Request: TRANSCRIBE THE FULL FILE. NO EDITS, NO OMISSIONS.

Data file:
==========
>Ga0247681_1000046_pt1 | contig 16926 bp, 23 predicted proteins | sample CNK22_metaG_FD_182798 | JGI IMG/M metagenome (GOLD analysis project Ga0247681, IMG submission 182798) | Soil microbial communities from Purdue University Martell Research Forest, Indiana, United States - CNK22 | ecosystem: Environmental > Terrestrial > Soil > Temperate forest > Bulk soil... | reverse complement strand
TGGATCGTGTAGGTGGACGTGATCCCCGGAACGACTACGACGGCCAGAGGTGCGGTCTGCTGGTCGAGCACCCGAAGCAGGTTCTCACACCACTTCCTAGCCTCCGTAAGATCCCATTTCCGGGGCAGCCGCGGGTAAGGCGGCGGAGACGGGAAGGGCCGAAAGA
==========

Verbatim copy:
>Ga0247681_1000046_pt1 | contig 16926 bp, 23 predicted proteins | sample CNK22_metaG_FD_182798 | JGI IMG/M metagenome (GOLD analysis project Ga0247681, IMG submission 182798) | Soil microbial communities from Purdue University Martell Research Forest, Indiana, United States - CNK22 | ecosystem: Environmental > Terrestrial > Soil > Temperate forest > Bulk soil... | reverse complement strand
TGGATCGTGTAGGTGGACGTGATCCCCGGAACGACTACGACGGCCAGAGGTGCGGTCTGCTGGTCGAGCACCCGAAGCAGGTTCTCACACCACTTCCTAGCCTCCGTAAGATCCCATTTCCGGGGCAGCCGCGGGTAAGGCGGCGGAGACGGGAAGGGCCGAAAGA